Managing to Lead


Management is a demanding position with multi-faceted obligations and expectations. Sometimes you can get so caught up in getting things done that you miss key opportunities to lead in a meaningful way. Here, we’ll explore the methods and ideas to allow you to manage effectively and to become a respected leader. To begin, let’s consider the difference between being a “manager” and a “leader”.

• Do things right
• Focus on things
• Maintain stability
• Organize, control and direct
• Technical perspective
• Solve problems
• Make assignments

• Do the right things
• Focus on people
• Create vision
• Motivate, inspire and clarify
• Developmental perspective
• Offer resources and information
• Establish principles and boundaries

When striving to develop yourself into more than a manager – into a LEADER – there are eight common mistakes to AVOID:

1. Failing to act – This can include failing to act at all or failing to act sufficiently to a problem you are presented with. This commonly happens when acting involves an uncomfortable conversation with a resident or staff member.
2. Mishandling change – It’s imperative to actively participate and involve yourself in changes within the community from new apps or software to staffing.
3. Neglecting the staff – Make sure to engage your staff and ask for input from their experiences and solicit their opinions. Don’t forget the benefit in letting your staff know when they’re doing something right!
4. Failing people problems – Remember to be mindful of nuances when dealing with issues involving people. Be proactive in addressing issues before they grow and become unmanageable.
5. Promoting incorrectly – Understand that not every staff member is appropriate for promotion; good technical skills do not always equal good people skills.
6. Over managing – Over managing is synonymous with micromanaging! Self-motivated employees will not stick around long in a micromanaging environment. It’s okay to be clear with your instructions, but once you delegate, provide support but step back and don’t hover!
7. Encouraging burnout – The quickest way to encourage burnout is to find your strongest staff members and delegate the bulk of responsibilities to those few. Be mindful of how responsibilities are divided so you don’t drive out your best people under too heavy a load.
8. Ignorance and arrogance – Not to admit when you don’t know something or when you need to get approval from higher authority to approve something. It’s okay to be vulnerable.

Once you are confidently dodging those common mistakes, you can focus on making the most of the leadership opportunities that become available to you. Below are six crucial examples of leadership opportunities you should be on the lookout for:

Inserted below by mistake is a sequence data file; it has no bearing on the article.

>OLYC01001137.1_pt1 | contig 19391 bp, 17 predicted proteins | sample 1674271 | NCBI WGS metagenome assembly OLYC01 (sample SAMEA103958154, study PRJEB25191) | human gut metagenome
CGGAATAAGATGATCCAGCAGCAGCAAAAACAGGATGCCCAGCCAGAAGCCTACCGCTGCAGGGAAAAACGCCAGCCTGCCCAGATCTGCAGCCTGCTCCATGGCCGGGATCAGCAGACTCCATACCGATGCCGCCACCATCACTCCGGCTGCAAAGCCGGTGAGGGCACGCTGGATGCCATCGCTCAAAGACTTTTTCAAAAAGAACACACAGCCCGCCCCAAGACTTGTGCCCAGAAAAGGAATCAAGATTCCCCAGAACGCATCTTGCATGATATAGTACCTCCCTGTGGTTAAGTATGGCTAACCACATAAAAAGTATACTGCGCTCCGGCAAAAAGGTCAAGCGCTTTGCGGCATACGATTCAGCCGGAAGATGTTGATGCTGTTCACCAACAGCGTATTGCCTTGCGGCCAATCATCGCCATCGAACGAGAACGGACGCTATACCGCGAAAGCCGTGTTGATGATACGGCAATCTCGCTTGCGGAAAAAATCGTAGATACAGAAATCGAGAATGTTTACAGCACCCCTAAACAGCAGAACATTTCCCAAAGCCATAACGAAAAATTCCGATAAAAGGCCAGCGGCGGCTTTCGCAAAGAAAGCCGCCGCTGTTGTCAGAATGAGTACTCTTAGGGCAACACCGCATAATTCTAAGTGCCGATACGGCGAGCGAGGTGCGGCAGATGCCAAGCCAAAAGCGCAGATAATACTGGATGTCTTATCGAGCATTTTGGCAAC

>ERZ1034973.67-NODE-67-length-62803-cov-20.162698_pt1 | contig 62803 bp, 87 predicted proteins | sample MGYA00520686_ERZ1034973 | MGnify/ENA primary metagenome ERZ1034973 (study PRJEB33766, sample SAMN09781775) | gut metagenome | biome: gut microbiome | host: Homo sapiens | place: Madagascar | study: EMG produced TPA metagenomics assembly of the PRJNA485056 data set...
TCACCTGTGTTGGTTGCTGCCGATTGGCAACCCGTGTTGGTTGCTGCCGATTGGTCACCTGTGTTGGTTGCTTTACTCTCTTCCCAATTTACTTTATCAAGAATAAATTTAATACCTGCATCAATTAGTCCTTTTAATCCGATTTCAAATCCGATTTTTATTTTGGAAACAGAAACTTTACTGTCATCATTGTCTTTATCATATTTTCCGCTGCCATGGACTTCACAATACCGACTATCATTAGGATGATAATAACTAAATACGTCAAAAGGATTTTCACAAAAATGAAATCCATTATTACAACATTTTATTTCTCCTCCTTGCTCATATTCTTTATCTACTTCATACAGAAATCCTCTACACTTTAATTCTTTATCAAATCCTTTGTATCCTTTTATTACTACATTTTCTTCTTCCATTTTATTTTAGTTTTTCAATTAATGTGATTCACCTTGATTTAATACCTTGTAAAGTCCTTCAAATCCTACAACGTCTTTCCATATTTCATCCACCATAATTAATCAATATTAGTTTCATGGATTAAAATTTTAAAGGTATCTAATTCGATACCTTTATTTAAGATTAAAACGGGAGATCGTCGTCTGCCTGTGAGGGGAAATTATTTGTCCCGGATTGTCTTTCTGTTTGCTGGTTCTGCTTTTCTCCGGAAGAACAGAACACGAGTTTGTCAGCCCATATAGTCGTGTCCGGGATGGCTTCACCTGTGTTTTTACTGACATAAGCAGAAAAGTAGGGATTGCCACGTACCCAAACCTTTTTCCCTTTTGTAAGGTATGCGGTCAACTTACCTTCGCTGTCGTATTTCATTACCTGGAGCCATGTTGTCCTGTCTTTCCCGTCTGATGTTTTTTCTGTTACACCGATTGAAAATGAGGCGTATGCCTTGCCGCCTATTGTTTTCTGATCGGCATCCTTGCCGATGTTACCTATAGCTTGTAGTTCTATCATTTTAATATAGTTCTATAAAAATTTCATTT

1. Manage Weaknesses and Build Strengths – Although it’s useful to help develop staff and manage weaknesses, it’s even more important to focus on strengths. Ask your staff what they like best and what they feel most confident doing and utilize those strengths whenever possible!
2. Hire Better – Take more time with your interview process. Ask questions about the person to give you an idea of how they will behave in the role you wish to hire them for. Be aware of whether the candidate will fit your brand.
3. Practice Strategic Firing – Be observant of your staff and their day-to-day performance. Make note of shortcomings and engage the employee, giving them an opportunity to explain and LISTEN! Determine whether it’s an issue of “not knowing how” or “not being willing to” and make firing decisions accordingly.
4. Generational Differences are Real – Remember that different generations have different mindsets and goals. Be willing to have conversations in a way that speak to each generation.
5. Encourage Peak Performance – End the fear of making a mistake; allow employees to branch out and make mistakes. When a mistake is made, use it as a teachable moment and help build confidence.
6. Hold Yourself to the Highest Standard – People stay or leave primarily because of their boss. Be mindful of who you are as a boss and how you treat your staff and hold yourself to the highest standard.

In addition to these opportunities, there are smaller habits you can adopt which will help your staff see you as an approachable leader. For example, when you attend a manager’s training or Apartment Association program, share what you learned when you return, even if it may not be applicable to the staff directly. When there’s something new to learn at the community level, sit in with your staff for the training. Try developing a weekly learning list where you note what you learned about each staff member at the end of the week. Institute peer to peer recognition and ensure you openly praise accomplishments as well.

Leadership is something that is perfected with practice; it isn’t found in a book. Remember, leadership is like a muscle – it gets stronger with more exercise!

Presented by:

Sue Weston
The Sue Weston Company, President